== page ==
We quickly made friends, and headed out, rolling along at a steady pace, not really pacelining, not really rotating or pulling through, definitely getting a little separated on the hills, but regrouping on the crests somewhat. We started to see damage from the two incredibly damaging and scary fires that started out there this summer, and commented on how lucky we were to still be able to even get out on these roads, since they can actually melt in the intense heat. At mile 28, however, two or four riders went on ahead, while the rest of us pulled in to a famous traditional rest stop – the Home Made Cookie Stop above the Dam at Possum Kingdom Lake. The on-site resident Manager of the lake, well, their whole family, make HUNDREDS of awesome cookies for the cyclists coming through, and they are YUMMY! I figured I really should stop and eat, because, well, we WERE going to ride 100 miles and, well, as good as Clif Bars are, well, they’re NOTHING like fresh homemade cookies! So we stopped, enjoyed the view, got each others’ names, filled our water bottles, and after about 10 minutes, headed back out.

Having forfeited our place with the four leaders, the goal now, at least for me, was to attempt to catch them before the end. And that would make for an incredible challenge.

The hills over by “The Cliffs” resort were charred black from the fires, and the road was Grade 1 (worst) Chip Seal. By the end of the stretch, about 7 miles, we were picking up and passing a number of others who had not stopped at the Dam, but we could NOT find the leaders. The PACC rider, also named Richard, Michael and I were the only ones left, and at about 43 miles, Michael also dropped off, leaving me with Richard. Richard was originally an enigma – a mathematics professor at UTD, younger than me, I’m sure, with a relatively slow cadence, a baby face you couldn’t shave more than once a month, but the hairiest legs I’d seen in a long while. he rode a 20-year old Cannondale with maybe 8 speeds, and had old Shimano commuter-style shoes, but MAN, THAT GUY HAD SOME POWER!!!! He literally pulled over a solid chunk of the hills from mile 30 to 50, and we DID catch one of the original four riders as we entered another section of road with which I was more familiar.

The turn on to that section put us back on some rough roads, and in to the wind, but we did make good time as we did what I’ll call the “Lake Palo Pinto” loop. We began to overlap the 65 mile course, catching and passing slower cyclists, but it wasn’t until we got past the bar/trading post/post office of “Lone Post”, just before the infamous “Cherry Pie Hill”, that we learned from the hanger-on that there were only two riders in front of us, and that there was no way we couldn’t catch them. This renewed my drive, and when he said good-by at the foot of Cherry Pie Hill, Rich and I both pumped a little harder, to see if we could catch that pair of ghost riders who were always just out of sight. However, that goal pretty much ended with our second stop, this one at Palo Pinto Courthouse, where the growing temperature and wind forced us to make a pit stop for more cookies and hydration.

The segment of road from Palo Pinto to Graford is one that I have a love-hate relationship with. It’s short, only about 8 or 9 miles long, and it crosses back over the Brazos River, which is really gorgeous, but the road is pretty rumbly, and it comes with the dread of knowing that your LAST 12 MILES are going to be IN to the wind, going OVER the same damned hills you climbed heading OUT, when it was at least 15 degrees cooler! But those ghost riders were still out there, and every once in a while, like a desperate cowboy out on the prairie trying to decide whether what he’s seeing is a mirage or a lost calf or something else entirely, we DID see one ghost rider out there, roughly a mile or two away, at times. Rich was starting to fade, however, and if you’ve been around me enough, you know that one of my mantra’s is, “you don’t leave  your wingman”. I didn’t want to leave him, knowing that we would BOTH end up going slower in the long run, but by the second-to-last hill on the return trip, when I DEFINITELY saw reflections on the horizon, he told me to go. But the mantra held true, and I gained too little, too late, and was just able to see that one rider make his left turn back on to highway 16 for the 2-mile ride back to the City Park. I pedaled as steadily as I could, finishing in a ride time of 4:37, maybe 2 minutes behind the sole rider I could see ahead. I never found him in the park, but I think it was the TT rider, as he was always visible on the climbs, but outpaced me on the descents and straightaways at the end.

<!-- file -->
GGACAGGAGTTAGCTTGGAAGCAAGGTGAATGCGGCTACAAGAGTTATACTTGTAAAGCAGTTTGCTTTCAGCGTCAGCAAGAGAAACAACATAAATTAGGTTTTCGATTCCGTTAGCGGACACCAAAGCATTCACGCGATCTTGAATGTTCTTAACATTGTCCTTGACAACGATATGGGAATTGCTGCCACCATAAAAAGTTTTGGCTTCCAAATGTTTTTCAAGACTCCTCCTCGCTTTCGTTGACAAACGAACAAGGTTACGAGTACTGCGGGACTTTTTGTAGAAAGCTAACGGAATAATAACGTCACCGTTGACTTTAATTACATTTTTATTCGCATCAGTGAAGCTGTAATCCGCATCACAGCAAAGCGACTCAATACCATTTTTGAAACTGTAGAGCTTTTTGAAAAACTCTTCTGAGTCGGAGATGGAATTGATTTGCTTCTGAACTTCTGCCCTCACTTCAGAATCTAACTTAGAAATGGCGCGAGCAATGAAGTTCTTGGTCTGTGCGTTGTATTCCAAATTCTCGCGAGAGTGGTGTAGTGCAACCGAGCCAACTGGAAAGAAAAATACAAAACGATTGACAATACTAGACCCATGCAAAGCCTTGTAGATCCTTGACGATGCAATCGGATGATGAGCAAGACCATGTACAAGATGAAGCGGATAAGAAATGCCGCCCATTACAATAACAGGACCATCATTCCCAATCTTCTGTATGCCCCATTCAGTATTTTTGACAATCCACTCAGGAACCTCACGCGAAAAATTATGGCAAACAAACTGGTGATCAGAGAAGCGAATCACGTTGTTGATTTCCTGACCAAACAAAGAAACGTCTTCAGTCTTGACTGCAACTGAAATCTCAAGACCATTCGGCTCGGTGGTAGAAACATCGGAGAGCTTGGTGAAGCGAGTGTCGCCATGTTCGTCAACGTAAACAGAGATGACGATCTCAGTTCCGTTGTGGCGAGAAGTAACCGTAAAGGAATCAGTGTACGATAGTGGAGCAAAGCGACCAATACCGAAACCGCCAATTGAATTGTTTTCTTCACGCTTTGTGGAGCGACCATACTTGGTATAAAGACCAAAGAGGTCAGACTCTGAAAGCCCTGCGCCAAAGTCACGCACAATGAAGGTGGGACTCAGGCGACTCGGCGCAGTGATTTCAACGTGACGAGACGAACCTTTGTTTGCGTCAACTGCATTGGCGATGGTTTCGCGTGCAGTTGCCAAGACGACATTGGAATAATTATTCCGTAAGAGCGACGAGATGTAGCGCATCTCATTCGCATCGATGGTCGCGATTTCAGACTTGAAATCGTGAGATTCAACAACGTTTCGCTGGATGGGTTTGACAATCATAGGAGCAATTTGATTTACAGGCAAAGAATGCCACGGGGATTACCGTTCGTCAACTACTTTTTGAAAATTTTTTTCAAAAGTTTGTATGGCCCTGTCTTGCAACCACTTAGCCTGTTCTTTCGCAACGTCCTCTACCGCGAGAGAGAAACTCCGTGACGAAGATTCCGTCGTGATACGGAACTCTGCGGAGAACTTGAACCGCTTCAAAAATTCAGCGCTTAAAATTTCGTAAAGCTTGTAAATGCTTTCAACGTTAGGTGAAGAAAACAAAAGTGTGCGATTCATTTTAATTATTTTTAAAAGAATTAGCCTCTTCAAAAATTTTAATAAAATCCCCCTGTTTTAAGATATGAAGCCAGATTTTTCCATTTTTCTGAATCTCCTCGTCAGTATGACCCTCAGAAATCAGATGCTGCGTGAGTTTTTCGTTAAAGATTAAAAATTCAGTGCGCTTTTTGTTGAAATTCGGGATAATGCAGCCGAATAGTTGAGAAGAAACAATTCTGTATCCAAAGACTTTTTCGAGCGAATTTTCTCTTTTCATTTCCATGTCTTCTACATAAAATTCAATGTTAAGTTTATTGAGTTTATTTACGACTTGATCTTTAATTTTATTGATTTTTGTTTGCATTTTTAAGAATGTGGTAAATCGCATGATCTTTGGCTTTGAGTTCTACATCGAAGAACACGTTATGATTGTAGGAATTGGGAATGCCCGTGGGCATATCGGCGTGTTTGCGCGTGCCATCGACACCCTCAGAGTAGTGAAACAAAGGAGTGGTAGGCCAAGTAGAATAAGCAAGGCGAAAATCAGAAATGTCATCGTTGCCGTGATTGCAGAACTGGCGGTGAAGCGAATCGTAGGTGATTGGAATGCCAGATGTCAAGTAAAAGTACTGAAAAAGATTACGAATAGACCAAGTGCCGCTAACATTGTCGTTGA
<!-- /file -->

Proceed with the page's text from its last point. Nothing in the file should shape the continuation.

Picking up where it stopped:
I think one of the most beautiful things in the world is seeing my wife find her mojo again. She was under the shade of a tree, stretching on a yoga mat, when I rolled in, and she proclaimed excitedly that she’d just finished her longest ride in about a year and half, doing 55 miles solo and enjoying every minute of it. Michael, my friend , neighbor, client and club mate, had opted for an 85, and was supremely satisfied with his own early season performance. My ride partner, Richard, met us at the Kiwanis Grill, and we all enjoyed a burger and recollections of the day. The guy was a huge part of my success on Saturday, and I gave him credit for his strong pulls, even pedal stroke, and good company. The guy we pulled to the base of Cherry Pie Hill also came up to thank us, and Amy and I departed with some strong feelings of accomplishment, love for cycling, the outdoors, the friends made out on the course, and a sense of appreciation for the work required to put these events on. We celebrated with a stop at the Mineral Wells Dairy Queen, and drove back to Dallas, where we both promptly sacked out, exhausted (but in that oh-so-great way), for a two-hour nap of which I have ZERO memory!